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Browsing named entities in a specific section of Horace Greeley, The American Conflict: A History of the Great Rebellion in the United States of America, 1860-65: its Causes, Incidents, and Results: Intended to exhibit especially its moral and political phases with the drift and progress of American opinion respecting human slavery from 1776 to the close of the War for the Union. Volume II.. Search the whole document.

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Instructions (search for this): chapter 11
d proclamation be so modified, held, and construed, as to conform with, and not to transcend, the provisions on the same subject contained in the Act of Congress entitled An act to confiscate property used for insurrectionary purposes, approved August 6, 1861; and that the said act be published at length with this order. Your obedient servant, A. Lincoln. In view of the sailing from Fortress Monroe of the Port Royal expedition against the Sea Islands and coast of South Carolina, General Instructions were issued Oct. 14, 1861. to its military chief, whereof the gist is as follows: You will, in general, avail yourself of the services of any persons, whether fugitives from labor or not, who may offer them to the National Government; you will employ such persons in such service as they may be fitted for, either as ordinary employes, or, if special circumstances seem to require it, in any other capacity, with such organization, in squads, companies, or otherwise, as you dee
John C. Fremont (search for this): chapter 11
led session of Congress had been held; public opinion on the Slavery question had made very considerable strides; when Gen. Fremont, on assuming civil as well as military control of the State of Missouri, issued the memorable General Order, See it, though it was very generally sustained or acquiesced in by that journals supporting the War, President Lincoln wrote Gen. Fremont that he must withdraw or modify it. This, Gen. F. declined to do, unless openly directed by his superior; hence the following order: Washington, D. C., Sept. 11, 1861. Maj.-Gen. John C. Fremont:: Sir:--Yours of the 8th, in answer to nine of the 2d inst., is just received. Assured that you, upon the ground, could better judge of the necessities of your poseen instructed not to permit any such persons to come within their lines. Maj.-Gen. Halleck, soon after succeeding Gen. Fremont in command in Missouri, issued his famous Order no. 3, which sets forth that It has been represented that importan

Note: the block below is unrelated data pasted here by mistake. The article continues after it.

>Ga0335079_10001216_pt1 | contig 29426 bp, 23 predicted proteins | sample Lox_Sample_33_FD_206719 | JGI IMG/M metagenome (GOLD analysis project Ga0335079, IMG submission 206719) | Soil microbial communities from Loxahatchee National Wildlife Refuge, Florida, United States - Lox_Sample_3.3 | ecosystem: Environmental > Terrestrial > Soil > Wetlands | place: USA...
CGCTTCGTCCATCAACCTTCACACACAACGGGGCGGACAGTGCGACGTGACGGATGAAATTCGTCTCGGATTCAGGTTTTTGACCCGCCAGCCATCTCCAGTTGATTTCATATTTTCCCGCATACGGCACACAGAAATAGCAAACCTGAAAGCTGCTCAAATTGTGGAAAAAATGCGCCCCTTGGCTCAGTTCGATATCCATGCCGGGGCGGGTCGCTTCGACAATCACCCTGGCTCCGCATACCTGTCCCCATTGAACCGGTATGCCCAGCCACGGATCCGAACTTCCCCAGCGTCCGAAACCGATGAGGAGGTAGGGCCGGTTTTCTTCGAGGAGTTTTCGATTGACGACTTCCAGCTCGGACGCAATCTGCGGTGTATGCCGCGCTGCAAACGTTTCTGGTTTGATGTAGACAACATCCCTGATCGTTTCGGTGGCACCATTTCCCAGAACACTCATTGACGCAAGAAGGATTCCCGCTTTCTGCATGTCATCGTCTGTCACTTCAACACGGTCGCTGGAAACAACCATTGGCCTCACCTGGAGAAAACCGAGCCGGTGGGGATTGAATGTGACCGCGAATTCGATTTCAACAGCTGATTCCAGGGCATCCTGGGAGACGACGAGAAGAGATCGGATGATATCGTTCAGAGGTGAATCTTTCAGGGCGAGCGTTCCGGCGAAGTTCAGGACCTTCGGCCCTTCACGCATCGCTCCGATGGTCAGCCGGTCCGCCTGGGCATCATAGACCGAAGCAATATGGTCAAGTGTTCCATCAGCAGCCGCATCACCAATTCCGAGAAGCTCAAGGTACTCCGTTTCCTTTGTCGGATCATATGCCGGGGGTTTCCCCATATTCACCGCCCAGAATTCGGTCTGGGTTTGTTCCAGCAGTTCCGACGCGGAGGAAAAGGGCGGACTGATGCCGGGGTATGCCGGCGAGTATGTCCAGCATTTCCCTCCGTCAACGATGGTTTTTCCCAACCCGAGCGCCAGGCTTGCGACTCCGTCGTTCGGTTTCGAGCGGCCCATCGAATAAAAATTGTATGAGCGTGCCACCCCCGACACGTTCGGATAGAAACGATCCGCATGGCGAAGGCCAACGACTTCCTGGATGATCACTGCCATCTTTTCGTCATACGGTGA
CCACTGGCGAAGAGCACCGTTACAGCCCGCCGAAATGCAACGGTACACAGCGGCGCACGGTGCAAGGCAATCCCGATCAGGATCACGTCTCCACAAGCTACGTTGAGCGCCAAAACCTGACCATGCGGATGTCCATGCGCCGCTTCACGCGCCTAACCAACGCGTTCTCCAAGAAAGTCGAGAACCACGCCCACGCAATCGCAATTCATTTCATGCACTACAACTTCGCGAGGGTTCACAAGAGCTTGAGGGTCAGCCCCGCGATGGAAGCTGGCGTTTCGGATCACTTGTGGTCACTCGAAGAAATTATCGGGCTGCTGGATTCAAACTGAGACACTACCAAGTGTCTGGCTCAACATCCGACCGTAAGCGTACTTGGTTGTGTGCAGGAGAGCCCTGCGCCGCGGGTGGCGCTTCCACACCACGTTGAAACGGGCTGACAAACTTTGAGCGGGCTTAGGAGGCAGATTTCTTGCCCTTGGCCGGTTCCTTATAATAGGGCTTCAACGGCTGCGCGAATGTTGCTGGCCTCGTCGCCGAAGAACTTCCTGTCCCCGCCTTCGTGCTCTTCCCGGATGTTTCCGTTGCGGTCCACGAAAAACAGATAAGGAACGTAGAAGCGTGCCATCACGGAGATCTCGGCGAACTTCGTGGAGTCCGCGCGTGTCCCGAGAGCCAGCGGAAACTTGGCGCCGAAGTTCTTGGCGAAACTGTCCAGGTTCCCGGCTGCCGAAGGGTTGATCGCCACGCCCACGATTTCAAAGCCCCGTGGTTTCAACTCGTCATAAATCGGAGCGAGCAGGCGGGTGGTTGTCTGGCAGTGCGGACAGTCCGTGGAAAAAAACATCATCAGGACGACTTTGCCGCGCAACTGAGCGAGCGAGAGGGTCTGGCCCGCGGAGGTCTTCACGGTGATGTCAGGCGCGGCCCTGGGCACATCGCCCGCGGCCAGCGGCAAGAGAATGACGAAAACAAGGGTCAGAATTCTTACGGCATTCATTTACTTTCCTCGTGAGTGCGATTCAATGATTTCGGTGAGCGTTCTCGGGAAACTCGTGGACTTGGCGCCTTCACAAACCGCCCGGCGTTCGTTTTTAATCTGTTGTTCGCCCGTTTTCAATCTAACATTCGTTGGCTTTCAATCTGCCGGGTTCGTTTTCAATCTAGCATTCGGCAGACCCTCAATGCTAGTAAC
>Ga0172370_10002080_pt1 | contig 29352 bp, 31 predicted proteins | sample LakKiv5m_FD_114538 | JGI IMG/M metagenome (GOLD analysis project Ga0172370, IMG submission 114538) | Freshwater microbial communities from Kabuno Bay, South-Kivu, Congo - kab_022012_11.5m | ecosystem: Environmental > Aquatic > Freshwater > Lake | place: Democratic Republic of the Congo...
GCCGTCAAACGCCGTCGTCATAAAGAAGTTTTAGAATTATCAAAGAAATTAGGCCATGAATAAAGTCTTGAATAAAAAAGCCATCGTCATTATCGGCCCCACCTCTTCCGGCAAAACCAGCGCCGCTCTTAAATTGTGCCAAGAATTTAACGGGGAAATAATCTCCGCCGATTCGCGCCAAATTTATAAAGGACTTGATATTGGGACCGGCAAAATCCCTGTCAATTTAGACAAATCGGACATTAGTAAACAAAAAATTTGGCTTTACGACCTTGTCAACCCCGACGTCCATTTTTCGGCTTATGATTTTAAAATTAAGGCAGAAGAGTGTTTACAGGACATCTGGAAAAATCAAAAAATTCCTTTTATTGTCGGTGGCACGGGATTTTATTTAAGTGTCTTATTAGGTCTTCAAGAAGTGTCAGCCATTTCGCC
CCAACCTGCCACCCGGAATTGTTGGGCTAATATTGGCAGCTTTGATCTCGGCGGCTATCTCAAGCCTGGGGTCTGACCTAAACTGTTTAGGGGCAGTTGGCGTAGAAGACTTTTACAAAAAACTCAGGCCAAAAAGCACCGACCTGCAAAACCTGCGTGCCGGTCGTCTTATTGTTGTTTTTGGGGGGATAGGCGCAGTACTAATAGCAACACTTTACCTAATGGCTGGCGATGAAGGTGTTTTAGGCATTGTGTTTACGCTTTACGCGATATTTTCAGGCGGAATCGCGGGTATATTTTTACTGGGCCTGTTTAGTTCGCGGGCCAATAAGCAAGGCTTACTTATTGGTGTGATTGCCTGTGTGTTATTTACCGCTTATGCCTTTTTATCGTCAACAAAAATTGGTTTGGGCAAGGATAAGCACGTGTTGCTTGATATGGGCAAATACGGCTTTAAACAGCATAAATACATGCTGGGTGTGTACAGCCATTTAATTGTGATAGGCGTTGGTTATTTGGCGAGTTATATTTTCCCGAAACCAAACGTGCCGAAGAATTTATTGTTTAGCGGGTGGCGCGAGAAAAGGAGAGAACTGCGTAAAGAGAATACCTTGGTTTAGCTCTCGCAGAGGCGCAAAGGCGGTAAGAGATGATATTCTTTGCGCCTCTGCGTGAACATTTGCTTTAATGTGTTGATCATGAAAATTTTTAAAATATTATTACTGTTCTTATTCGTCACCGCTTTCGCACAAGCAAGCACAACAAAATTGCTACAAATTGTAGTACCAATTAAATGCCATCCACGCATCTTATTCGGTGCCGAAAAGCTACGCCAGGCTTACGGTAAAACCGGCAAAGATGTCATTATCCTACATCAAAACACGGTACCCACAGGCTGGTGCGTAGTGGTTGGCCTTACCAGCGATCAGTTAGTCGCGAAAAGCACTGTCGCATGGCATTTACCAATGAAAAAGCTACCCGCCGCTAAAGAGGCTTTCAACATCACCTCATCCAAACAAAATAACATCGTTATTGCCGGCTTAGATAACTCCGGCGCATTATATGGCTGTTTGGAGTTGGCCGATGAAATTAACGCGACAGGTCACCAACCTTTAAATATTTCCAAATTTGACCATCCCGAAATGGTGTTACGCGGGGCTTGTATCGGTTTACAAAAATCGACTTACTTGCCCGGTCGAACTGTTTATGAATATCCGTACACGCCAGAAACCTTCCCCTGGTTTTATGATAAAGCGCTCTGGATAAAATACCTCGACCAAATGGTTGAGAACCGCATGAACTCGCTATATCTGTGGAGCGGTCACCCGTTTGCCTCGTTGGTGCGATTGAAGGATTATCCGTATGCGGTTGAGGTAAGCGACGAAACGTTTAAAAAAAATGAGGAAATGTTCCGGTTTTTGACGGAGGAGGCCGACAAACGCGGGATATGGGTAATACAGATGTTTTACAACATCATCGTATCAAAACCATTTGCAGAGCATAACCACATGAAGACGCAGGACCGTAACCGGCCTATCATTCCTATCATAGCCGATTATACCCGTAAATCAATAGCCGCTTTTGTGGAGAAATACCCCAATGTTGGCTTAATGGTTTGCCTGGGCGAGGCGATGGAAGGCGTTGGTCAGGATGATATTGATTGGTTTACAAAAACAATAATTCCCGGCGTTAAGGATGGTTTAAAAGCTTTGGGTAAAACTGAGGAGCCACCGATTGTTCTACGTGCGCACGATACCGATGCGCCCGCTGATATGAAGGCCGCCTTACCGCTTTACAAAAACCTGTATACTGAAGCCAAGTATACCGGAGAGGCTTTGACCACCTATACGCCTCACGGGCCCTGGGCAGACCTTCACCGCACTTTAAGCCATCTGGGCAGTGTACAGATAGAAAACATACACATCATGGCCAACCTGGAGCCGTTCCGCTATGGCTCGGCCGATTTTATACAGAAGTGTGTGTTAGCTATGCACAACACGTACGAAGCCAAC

Horace Greeley (search for this): chapter 11
illiams Col. Anthony Gen. Hanter overruled by the President Gen. McClellan on the negro Horace Greeley to Lincoln the response do, to the Chicago Clergymen Lincoln's first Proclamation of Free entreat you to render a hearty and unequivocal obedience to the law of the land. Yours, Horace Greeley. The President — very unexpectedly — replied to this appeal by telegraph: in order, douo which lie thus obliquely responded: Executive Mansion, Washington, Aug. 22, 1862. Hon. Horace Greeley: dear Sir: I have just read yours of the 19th instant, addressed to myself through Thers called on or wrote to the President about this time, urging him to action in the spirit of Mr. Greeley's letter. He heard all with courtesy, suggesting objections that were not intended for conclounded, and the Rebels seized the Blacks who went along to help, and sent them into Slavery, Horace Greeley slid in his paler that the Government would probably do nothing about it. What could I do?
Samuel Adams (search for this): chapter 11
at the General Convention would have utterly and instantly prohibited the Foreign Slave-Trade, but for the proclaimed fact that this would insure the rejection of their handiwork by the still slave-hungry States of South Carolina and Georgia, if not of North Carolina also; though Virginia was among the most earnest advocates of the prohibition. Hence, when the State Conventions were assembled to ratify or reject it, with such eminent Revolutionary patriots as Patrick Henry, John Hancock, Samuel Adams, George Clinton, and Luther Martin, leading in the opposition, the clauses affecting Slavery were vigilantly, and not unsuccessfully, scrutinized for grounds of attack — the provision concerning the African Slave-Trade being assailed in some States from the side of Slavery, in others from that of anti-Slavery, with vigor and effect. In the North, these assaults were parried by pointing to the power conferred on Congress to abolish the traffic after twenty years, as so much clear gain: to
John Morgan (search for this): chapter 11
layed, awaiting the issue of the struggle in Maryland, which terminated with the battle of Antietam. Fought Sept. 17th--Proclamation of Freedom, dated 22d. Whether the open adhesion of the President at last to the policy of Emancipation did or did not contribute to the general defeat of his supporters in the State Elections which soon followed, is still fairly disputable. By those elections, Horatio Seymour was made Governor of New York and Joel Parker of New Jersey: supplanting Governors Morgan and Olden; while Pennsylvania, Ohio, Indiana, and Illinois, also gave Opposition majorities; and Michigan, Wisconsin, and most other Western States, showed a decided falling off in Administration strength. The general result of those elections is summed up in the following table: 1860--President. 1862--Gov. Or Congress. States. Lincoln. All others. Admin. Opp. New York 362,646 312,510 295,897 306,649 New Jersey 58,324 62,801 46,710 61,307 Pennsylvania 268,030 208,412 21